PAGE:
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Why Most Lebanese History Books End at 1943



Lebanon is a nation of many religious groups. Shi'ites, Sunnis, Druze, Maronite and Coptic Christians, Jews and others share the land. But often there is tension, and sometimes violence.

Over the years, the differences between the groups have made it hard for educators to write a unified national history. An agreement in 1989, called the Taif Accord ended the 15-year Lebanese civil war. The agreement called for the same civic education to be taught across the country. The goal was to increase national unity. But the effort to agree on one national history has failed.

Most history textbooks in Lebanon stop in 1943, the year of Lebanese independence. The duty of teaching children about their country's recent history has fallen mainly on parents. That can increase divisions among the different groups.

The Green Space School is an elementary school in Beirut. It is on the edge of Christian, Druze and Shi'ite neighborhoods. The school's head, Maha Kassem, says these religious ties can make history lessons a source of disagreement. She says some lessons have to be changed to avoid arguments among the students.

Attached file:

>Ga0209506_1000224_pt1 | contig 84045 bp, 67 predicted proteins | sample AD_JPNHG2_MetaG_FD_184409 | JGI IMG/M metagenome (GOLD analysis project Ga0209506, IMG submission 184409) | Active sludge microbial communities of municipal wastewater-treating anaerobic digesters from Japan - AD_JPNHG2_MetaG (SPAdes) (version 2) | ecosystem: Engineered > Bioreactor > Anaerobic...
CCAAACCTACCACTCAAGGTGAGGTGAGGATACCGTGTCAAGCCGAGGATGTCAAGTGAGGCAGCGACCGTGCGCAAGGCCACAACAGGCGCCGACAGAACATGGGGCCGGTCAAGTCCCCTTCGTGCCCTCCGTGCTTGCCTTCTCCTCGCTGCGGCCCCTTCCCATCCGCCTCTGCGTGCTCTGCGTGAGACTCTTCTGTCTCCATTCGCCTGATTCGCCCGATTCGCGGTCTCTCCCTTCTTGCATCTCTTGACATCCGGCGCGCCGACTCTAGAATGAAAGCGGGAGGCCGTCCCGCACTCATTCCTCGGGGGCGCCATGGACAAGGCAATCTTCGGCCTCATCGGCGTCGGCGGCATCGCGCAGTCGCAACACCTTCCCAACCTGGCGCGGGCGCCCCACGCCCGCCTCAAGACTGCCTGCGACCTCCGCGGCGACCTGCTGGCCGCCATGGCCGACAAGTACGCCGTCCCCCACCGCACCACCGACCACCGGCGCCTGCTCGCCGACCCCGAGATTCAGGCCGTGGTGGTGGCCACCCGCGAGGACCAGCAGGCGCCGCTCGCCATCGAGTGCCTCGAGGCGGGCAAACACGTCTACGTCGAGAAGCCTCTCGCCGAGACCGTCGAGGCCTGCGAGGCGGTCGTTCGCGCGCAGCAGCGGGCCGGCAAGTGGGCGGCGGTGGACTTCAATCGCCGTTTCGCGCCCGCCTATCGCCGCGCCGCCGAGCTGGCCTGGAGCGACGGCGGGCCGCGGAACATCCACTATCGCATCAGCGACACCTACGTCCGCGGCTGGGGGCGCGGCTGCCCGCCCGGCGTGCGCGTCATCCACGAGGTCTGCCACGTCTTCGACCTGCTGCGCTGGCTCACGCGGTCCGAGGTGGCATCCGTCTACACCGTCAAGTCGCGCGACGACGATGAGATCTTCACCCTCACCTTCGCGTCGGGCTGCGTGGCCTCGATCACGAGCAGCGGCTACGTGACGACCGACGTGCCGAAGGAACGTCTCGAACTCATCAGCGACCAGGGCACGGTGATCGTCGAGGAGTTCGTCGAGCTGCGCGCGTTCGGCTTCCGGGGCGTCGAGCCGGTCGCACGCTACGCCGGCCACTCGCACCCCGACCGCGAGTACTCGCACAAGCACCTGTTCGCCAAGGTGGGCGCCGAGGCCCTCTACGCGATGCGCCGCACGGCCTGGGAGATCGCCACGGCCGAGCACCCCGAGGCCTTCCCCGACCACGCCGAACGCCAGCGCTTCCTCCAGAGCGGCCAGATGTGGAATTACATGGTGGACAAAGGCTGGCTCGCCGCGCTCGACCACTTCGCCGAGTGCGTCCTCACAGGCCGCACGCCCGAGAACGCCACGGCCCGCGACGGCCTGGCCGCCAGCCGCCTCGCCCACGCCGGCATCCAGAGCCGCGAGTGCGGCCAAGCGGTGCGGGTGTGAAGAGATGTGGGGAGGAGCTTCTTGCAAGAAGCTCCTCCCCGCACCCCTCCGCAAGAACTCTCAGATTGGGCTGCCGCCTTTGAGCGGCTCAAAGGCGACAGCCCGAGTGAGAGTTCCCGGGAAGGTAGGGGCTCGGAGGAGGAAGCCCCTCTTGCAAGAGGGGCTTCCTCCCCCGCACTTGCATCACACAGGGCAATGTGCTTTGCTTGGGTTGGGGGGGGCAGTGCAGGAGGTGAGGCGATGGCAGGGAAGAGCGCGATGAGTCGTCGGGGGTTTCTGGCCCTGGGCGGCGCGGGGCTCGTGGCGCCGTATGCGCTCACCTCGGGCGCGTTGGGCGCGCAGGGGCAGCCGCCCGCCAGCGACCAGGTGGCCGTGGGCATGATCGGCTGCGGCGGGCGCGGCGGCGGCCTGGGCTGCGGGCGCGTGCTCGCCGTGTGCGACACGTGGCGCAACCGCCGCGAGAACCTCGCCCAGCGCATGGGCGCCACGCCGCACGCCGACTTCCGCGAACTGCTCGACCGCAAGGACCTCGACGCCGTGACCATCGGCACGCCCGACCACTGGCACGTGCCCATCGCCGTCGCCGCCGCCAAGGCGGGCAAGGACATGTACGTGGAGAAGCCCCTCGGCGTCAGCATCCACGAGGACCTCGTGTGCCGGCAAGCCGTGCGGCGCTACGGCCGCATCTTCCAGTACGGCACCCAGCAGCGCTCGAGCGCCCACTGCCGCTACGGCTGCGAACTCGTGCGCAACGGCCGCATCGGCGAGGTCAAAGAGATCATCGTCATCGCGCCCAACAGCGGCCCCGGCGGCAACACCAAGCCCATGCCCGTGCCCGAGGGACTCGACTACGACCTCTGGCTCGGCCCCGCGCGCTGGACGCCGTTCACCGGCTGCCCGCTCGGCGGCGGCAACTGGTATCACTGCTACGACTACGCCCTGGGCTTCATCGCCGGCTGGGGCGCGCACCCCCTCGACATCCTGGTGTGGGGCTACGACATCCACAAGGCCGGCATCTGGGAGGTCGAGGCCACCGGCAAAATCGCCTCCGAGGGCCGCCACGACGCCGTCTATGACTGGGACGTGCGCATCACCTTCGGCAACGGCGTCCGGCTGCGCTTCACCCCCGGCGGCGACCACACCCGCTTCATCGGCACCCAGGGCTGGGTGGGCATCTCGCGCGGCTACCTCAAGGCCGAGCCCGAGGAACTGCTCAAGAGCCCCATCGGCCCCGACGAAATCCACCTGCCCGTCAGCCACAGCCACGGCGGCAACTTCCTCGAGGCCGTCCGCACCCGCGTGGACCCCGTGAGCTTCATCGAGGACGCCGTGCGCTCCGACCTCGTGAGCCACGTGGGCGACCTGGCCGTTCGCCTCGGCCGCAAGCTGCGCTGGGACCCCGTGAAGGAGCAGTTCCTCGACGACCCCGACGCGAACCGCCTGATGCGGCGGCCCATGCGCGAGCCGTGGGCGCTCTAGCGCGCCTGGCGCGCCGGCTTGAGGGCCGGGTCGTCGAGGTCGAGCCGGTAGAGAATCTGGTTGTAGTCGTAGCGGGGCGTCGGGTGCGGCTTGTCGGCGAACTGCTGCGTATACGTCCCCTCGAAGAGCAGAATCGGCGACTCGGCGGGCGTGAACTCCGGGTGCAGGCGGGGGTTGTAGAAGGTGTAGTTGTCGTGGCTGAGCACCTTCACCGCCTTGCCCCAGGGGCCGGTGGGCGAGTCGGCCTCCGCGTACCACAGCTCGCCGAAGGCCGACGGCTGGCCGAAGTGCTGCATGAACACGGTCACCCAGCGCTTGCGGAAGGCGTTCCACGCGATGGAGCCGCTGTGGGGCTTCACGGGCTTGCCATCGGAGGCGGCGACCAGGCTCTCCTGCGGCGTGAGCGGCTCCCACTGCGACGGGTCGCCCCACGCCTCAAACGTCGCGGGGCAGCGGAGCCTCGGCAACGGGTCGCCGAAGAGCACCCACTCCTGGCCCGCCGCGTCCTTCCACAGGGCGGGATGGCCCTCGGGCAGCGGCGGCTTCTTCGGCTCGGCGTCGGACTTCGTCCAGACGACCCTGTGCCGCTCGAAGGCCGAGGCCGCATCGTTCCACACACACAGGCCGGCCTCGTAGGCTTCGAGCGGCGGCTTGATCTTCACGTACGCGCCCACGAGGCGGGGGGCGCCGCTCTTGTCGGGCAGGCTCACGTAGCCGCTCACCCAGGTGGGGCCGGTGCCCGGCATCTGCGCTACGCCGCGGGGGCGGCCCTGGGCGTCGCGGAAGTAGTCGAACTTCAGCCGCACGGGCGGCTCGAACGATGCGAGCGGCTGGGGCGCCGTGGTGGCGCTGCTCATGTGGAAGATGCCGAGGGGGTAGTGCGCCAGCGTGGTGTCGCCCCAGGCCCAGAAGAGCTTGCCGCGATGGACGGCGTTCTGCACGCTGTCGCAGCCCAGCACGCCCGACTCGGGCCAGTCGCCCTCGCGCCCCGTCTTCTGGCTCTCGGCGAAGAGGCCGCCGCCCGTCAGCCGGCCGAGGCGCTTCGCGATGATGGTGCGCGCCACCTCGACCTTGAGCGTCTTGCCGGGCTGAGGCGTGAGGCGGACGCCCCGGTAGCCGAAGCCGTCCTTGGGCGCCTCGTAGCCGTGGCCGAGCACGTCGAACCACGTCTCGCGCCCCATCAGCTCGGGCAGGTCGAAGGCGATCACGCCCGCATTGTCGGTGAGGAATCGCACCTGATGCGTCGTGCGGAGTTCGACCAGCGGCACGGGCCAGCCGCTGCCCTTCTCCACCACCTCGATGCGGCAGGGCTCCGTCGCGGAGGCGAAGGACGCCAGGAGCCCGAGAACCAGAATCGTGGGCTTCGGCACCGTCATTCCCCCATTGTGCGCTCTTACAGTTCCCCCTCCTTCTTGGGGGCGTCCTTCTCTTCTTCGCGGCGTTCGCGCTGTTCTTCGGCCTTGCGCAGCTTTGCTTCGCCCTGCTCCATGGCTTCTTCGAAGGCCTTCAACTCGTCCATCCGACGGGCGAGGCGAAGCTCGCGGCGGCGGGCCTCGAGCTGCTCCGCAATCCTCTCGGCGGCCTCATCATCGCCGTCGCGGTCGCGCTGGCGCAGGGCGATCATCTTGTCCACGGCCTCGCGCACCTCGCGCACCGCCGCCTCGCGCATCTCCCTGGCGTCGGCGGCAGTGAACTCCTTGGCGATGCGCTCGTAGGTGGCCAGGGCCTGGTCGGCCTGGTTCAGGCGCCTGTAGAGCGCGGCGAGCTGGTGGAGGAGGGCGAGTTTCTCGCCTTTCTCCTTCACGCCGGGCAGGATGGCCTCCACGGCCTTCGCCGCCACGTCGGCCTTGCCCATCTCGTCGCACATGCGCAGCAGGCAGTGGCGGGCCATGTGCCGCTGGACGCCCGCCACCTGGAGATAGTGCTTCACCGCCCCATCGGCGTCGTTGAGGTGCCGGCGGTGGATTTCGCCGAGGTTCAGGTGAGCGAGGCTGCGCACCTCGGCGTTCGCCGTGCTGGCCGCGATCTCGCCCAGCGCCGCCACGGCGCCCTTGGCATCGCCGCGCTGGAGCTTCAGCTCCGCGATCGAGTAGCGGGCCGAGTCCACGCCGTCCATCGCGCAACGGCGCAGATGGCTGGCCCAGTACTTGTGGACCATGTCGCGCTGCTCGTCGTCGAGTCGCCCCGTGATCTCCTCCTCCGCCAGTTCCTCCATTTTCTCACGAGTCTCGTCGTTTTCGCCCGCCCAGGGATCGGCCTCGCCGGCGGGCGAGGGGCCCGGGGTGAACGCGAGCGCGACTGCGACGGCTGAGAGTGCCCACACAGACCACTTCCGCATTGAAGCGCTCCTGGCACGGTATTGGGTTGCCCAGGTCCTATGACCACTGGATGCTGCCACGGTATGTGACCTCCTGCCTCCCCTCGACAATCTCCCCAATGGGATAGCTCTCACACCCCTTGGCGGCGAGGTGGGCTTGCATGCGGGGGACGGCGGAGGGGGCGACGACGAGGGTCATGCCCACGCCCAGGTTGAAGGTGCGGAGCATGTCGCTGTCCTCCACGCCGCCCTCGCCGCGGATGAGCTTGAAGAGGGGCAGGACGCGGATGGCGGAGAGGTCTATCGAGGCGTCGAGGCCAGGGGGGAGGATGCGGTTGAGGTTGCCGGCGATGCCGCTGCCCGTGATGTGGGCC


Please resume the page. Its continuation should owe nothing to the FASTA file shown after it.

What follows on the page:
Syrian forces withdrew from Lebanon in 2005 after a 29-year occupation. A series of protests against the occupation led to the withdrawal. The protests were called the "Cedar Revolution." But Lebanese school children may never read about the protests in school.

A government committee recently decided to remove the words "Cedar Revolution" from the education plan for a national middle school history textbook. So without agreement, Lebanese schools often choose textbooks based on the religion or their students.

For VOA Learning English, I'm Carolyn Presutti.

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